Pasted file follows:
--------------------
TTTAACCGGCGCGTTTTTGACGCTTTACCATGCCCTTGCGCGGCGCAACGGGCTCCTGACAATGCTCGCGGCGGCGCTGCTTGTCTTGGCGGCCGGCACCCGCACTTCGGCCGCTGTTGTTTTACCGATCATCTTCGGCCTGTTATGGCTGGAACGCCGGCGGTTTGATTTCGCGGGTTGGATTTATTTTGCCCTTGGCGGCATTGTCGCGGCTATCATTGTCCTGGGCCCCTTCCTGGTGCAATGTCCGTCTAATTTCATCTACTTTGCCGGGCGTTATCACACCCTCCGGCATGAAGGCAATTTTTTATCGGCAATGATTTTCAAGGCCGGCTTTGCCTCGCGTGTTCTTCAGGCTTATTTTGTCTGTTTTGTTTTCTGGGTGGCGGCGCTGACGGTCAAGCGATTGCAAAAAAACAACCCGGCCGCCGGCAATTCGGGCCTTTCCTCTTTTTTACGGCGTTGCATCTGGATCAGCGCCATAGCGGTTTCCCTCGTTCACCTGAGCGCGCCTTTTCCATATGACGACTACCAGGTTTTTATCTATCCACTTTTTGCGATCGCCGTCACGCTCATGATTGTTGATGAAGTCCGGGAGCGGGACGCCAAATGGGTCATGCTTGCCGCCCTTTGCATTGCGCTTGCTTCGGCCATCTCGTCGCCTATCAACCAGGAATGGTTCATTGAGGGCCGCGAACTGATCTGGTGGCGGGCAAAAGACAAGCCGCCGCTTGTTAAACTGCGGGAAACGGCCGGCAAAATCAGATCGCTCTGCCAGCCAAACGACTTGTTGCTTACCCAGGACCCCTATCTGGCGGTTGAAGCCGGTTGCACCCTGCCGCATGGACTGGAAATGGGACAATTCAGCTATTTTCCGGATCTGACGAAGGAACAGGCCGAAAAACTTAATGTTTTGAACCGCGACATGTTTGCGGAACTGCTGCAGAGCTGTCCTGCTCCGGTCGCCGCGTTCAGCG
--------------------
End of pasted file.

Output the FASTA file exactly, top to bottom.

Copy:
TTTAACCGGCGCGTTTTTGACGCTTTACCATGCCCTTGCGCGGCGCAACGGGCTCCTGACAATGCTCGCGGCGGCGCTGCTTGTCTTGGCGGCCGGCACCCGCACTTCGGCCGCTGTTGTTTTACCGATCATCTTCGGCCTGTTATGGCTGGAACGCCGGCGGTTTGATTTCGCGGGTTGGATTTATTTTGCCCTTGGCGGCATTGTCGCGGCTATCATTGTCCTGGGCCCCTTCCTGGTGCAATGTCCGTCTAATTTCATCTACTTTGCCGGGCGTTATCACACCCTCCGGCATGAAGGCAATTTTTTATCGGCAATGATTTTCAAGGCCGGCTTTGCCTCGCGTGTTCTTCAGGCTTATTTTGTCTGTTTTGTTTTCTGGGTGGCGGCGCTGACGGTCAAGCGATTGCAAAAAAACAACCCGGCCGCCGGCAATTCGGGCCTTTCCTCTTTTTTACGGCGTTGCATCTGGATCAGCGCCATAGCGGTTTCCCTCGTTCACCTGAGCGCGCCTTTTCCATATGACGACTACCAGGTTTTTATCTATCCACTTTTTGCGATCGCCGTCACGCTCATGATTGTTGATGAAGTCCGGGAGCGGGACGCCAAATGGGTCATGCTTGCCGCCCTTTGCATTGCGCTTGCTTCGGCCATCTCGTCGCCTATCAACCAGGAATGGTTCATTGAGGGCCGCGAACTGATCTGGTGGCGGGCAAAAGACAAGCCGCCGCTTGTTAAACTGCGGGAAACGGCCGGCAAAATCAGATCGCTCTGCCAGCCAAACGACTTGTTGCTTACCCAGGACCCCTATCTGGCGGTTGAAGCCGGTTGCACCCTGCCGCATGGACTGGAAATGGGACAATTCAGCTATTTTCCGGATCTGACGAAGGAACAGGCCGAAAAACTTAATGTTTTGAACCGCGACATGTTTGCGGAACTGCTGCAGAGCTGTCCTGCTCCGGTCGCCGCGTTCAGCG